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Thread: Anybody watch 4k movies on an amd fx chip?

  1. #1

    Default Anybody watch 4k movies on an amd fx chip?

    Is it fast enough with a decent graphics card? What about energy efficient chips like the FX-8300? I can't afford 4k luxuries so I thought I'd ask.
    Last edited by computerdude92; September 19th, 2019 at 09:04 PM.

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    Quote Originally Posted by computerdude92 View Post
    Is it fast enough with a decent graphics card? What about energy efficient chips like the FX-8300? I can't afford 4k luxuries so I thought I'd ask.
    Speaking for myself, if I'm going to watch a 4K movie, presumably on a Blu-ray CD, I going to sit in front of a large screen TV and load it into my Blu-ray player. But, each to their own. I had a 8350 a while back and it was a 'just adequate' gamer and the main reason that I built a Asus Z170 with an I7-6700. So, do you have a 4K monitor?
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    Ever use Chromecast?

    Got any opinions, observations or suggestions?
    PM me if you're looking for 3" or 5" floppy disks. EMail For everything else, Take Another Step

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    It depends on what graphics card you have, since the AMD FX series of chips don't (IIRC) have the quicksync extensions that Intel built for H.264 and H.264 encoding/decoding. Any video card made in the last 3 years should have an encoding/decoding block on it, which players like VLC use (again, IIRC).

    It also depends on the software -- not all players support all acceleration methods.
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    You can watch 1080p using .x265 (much heavier encryption then h.264) using a 10 year old ATI video card (HD4650 I think it is) and a 2.8ghz quad core Opteron without losing frames. Video cards have had 264 decoding built into them for a while, x265 decoding is fairly new and that is what 4k video uses I think.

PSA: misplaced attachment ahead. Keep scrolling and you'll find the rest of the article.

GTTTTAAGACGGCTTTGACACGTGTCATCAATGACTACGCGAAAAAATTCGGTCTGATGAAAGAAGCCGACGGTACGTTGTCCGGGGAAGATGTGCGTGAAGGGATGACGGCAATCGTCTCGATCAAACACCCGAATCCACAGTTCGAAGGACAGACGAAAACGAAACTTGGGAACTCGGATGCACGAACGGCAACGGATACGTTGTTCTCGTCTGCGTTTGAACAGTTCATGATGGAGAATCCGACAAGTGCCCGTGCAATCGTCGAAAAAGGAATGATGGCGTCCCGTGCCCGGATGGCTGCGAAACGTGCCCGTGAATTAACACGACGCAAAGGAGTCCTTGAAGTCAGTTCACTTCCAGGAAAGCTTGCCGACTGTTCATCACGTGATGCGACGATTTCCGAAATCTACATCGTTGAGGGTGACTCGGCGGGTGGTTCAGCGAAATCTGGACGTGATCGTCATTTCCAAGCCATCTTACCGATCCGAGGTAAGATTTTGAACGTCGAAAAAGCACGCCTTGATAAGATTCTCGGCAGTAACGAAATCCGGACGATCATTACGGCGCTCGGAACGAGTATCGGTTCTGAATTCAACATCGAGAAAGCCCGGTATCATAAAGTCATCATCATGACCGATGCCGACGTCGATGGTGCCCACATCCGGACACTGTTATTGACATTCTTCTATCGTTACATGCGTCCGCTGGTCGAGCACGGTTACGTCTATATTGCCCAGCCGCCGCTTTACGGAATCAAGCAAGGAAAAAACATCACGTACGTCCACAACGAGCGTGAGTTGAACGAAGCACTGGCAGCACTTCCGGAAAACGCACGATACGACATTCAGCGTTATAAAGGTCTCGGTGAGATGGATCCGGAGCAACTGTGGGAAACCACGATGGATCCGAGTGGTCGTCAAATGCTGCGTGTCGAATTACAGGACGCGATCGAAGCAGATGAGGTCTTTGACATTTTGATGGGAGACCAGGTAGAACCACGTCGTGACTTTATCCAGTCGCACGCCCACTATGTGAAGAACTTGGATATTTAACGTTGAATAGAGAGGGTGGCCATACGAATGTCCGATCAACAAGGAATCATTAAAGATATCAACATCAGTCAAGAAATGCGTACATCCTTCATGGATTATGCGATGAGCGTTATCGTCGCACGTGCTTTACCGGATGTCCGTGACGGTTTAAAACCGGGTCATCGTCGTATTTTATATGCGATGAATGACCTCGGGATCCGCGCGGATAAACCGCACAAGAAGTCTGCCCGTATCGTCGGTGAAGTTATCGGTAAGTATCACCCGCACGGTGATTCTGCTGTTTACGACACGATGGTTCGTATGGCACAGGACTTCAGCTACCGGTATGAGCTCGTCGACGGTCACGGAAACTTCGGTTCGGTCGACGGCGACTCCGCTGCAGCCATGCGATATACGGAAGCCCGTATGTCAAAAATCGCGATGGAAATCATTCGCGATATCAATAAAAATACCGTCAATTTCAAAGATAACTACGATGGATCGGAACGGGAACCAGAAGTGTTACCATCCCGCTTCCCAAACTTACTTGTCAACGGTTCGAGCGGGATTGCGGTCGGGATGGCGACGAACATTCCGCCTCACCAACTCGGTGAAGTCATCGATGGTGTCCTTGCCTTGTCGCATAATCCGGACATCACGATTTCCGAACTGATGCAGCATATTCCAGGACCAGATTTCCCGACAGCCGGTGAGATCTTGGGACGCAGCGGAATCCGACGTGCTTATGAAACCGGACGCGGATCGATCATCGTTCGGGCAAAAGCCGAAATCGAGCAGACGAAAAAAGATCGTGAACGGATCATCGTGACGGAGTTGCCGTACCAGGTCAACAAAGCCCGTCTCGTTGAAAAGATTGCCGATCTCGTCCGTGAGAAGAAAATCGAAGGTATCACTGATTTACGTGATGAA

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    In that configuration, your Opteron is doing 100% of the decoding. The OP is going to need either a recent Intel-based rig with embedded GPU (those models are the ones that include quicksync extensions), or a modern AMD/nvidia GPU with an h.265 decoding block.

    Very few modern desktop PCs can decode 4k h.265 @ 24fps using only generic CPU decoding. 16-core Xeon workstation, maybe? Proper (HDR or DolbyVision) 4K content is 12 bits per component, so that's nearly a gigabyte of data per second to decompress with a very complicated algorithm.

    Quote Originally Posted by computerdude92 View Post
    I can't afford 4k luxuries so I thought I'd ask.
    Having experienced 4k from a 42" 8-bit $500 monitor to a 65" 12-bit $2500 OLED, I can quite firmly state: Wait until you can afford the 65" OLED. 4k is more than resolution, and a proper HDR- or DolbyVision-capable display with perfect blacks is worth the wait. I got mine at Costco, which is what I'd recommend in case you need to exchange it because the first (or second, or third) OLED you purchase has a panel uniformity/quality issue. You can go cheap on the model, and get a smaller size to further get the cost down, but it really needs to be an OLED.